I'd like to try the internal frame out when it becomes available - my only hesitancy in overpacking the bag, or packing it more closely to its maximum capacity, is that the body tends to take on a bowed, barrel shape the more you fill it.

    If I could, I'd trade the pack in for a 26L - I don't at all find it awkward when packs don't cover the full length of my back and honestly prefer smaller packs when I go hiking (my "sweet spot" is typically between 15 and 25 liters of capacity). This is entirely personal preference, and some folks - especially the taller kings and queens amongst us - will probably prefer the larger size.

    (Side note - any tall folks test out the Addax 26 and can speak for how it might fit on a 6' tall frame?)

    My biggest wish list item has always been a hiking backpack - the only bags I own that aren't made by Tom Bihn are the ones I use for backpacking.

    And, while they might not make one right now, or ever, maybe, they have made a backpack I would feel comfortable using on day hikes.

    Jose, like Tom himself said - this is a Tom Bihn bag, and congratulations. It's a hell of a debut. If ever I make it out to company headquarters one day, I'm giving you a high-five in person.​

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    Last edited by Chicagoan; 11-15-2022, 09:10 PM.
    I own a LOT of Tom Bihn bags, but here are the ones I'm using right now:
    Everyday Carry: SK
    Hiking Daypack: Cambiata

    Car Travel: SK, T45, MT
    Plane
    ​Travel: CP, TS, SZTSB

    #2
    Nice Chicagoan !

    Above and beyond the great review;(with Bond references no less), those are awesome photos of what Ursa really looks like!
    “Commander, I always used to consider that you had a definite anti-authoritarian streak in you.”
    “Sir?”
    “It seems that you have managed to retain this even though you are authority.”
    “Sir?”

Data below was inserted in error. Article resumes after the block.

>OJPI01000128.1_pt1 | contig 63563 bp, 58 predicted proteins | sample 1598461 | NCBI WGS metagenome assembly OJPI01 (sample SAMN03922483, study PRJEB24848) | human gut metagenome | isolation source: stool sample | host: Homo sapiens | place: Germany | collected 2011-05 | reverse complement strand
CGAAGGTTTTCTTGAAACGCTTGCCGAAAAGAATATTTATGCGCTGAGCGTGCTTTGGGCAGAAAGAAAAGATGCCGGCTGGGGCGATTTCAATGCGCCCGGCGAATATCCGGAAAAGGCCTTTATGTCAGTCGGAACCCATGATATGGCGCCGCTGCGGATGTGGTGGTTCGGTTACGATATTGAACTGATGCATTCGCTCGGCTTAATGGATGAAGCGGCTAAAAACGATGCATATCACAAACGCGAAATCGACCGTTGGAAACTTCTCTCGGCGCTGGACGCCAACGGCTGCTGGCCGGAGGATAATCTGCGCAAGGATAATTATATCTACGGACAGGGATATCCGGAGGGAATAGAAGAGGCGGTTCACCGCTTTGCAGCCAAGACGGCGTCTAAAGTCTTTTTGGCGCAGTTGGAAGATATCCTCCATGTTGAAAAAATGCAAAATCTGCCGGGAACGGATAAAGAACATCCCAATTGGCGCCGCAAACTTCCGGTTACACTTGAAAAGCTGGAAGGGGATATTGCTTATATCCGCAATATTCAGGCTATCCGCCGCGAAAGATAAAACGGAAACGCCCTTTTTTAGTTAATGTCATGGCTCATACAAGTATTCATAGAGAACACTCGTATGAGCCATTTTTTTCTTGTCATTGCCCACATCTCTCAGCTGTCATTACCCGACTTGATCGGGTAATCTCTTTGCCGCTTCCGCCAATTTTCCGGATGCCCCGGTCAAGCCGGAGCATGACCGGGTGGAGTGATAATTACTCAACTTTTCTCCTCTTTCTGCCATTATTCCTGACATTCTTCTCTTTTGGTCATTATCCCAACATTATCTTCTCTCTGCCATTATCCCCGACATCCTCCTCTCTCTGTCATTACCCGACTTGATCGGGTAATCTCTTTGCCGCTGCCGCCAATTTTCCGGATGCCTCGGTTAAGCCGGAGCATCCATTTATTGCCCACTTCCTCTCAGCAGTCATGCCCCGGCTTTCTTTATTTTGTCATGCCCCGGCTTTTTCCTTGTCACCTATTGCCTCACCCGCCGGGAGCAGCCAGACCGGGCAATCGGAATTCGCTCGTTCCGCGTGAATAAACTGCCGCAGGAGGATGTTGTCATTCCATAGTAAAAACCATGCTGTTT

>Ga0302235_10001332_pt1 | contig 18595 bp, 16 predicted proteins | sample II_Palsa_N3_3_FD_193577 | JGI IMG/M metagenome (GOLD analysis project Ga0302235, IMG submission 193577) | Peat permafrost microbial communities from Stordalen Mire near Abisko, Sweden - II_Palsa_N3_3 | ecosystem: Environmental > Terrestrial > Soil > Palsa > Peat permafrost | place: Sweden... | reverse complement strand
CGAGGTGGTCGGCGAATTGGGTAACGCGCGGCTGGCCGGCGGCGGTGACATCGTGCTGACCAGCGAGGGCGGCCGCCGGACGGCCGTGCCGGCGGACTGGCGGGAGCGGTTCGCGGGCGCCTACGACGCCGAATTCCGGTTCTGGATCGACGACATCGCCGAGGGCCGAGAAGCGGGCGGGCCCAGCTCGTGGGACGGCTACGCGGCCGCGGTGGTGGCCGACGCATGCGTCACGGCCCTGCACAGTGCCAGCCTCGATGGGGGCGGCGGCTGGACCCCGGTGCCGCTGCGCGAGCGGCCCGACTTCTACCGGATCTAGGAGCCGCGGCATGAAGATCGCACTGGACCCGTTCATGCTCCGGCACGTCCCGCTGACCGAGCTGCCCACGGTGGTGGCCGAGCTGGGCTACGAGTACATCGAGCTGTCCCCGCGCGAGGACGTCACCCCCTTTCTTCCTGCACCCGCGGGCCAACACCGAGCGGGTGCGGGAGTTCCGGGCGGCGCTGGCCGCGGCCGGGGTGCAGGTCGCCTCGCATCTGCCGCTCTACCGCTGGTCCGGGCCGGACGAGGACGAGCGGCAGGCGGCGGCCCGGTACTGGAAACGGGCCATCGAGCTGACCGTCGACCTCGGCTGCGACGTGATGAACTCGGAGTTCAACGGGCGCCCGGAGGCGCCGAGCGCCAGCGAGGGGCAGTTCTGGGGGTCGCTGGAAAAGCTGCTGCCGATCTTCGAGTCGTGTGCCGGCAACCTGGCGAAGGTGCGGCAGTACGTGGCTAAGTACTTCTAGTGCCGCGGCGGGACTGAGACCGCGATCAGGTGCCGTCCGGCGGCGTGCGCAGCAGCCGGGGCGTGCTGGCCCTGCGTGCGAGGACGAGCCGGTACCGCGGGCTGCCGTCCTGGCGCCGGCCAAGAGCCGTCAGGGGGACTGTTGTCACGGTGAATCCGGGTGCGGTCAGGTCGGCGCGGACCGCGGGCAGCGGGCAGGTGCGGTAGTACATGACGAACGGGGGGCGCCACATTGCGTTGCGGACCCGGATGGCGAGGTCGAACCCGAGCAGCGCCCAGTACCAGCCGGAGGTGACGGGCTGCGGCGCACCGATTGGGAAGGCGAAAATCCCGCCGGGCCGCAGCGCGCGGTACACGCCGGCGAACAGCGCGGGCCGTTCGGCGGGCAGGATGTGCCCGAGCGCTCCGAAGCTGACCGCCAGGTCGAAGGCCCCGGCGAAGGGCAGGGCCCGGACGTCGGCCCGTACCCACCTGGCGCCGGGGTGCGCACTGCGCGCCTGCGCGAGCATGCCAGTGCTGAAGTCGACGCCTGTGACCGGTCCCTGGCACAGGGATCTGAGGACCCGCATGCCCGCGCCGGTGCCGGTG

“That’s practically zen.”
    -Terry Pratchett, Feet of Clay

    Comment


      #3
      Originally posted by G42 View Post
      Nice Chicagoan !

      Above and beyond the great review;(with Bond references no less), those are awesome photos of what Ursa really looks like!
      Thank you much, G42.

      I was very fortunate to have a couple of much-nicer-than-usual fall days to test and photograph the bag - normally Ursa isn't as photographically compliant!
      I own a LOT of Tom Bihn bags, but here are the ones I'm using right now:
      Everyday Carry: SK
      Hiking Daypack: Cambiata

      Car Travel: SK, T45, MT
      Plane
      ​Travel: CP, TS, SZTSB

      Comment


        #4
        Great review. The only concern I would have using it as a hiking backpack is that while the back panel is mesh it isn't a true ventilated back panel. I hike in the hot and steamy South and ventilation is necessary.

        Comment


          #5
          Originally posted by Shortie View Post
          Great review. The only concern I would have using it as a hiking backpack is that while the back panel is mesh it isn't a true ventilated back panel. I hike in the hot and steamy South and ventilation is necessary.
          I should add - my "sweet spot" for day hiking is between 15 and 25 liters, but for overnight or multi-day backpacking, I really need at least 45 liters, so while this is a bigger bag, I don't think it's quite big enough to fit items as big as a tent and sleeping bag, along with the other items required for temporarily living outside.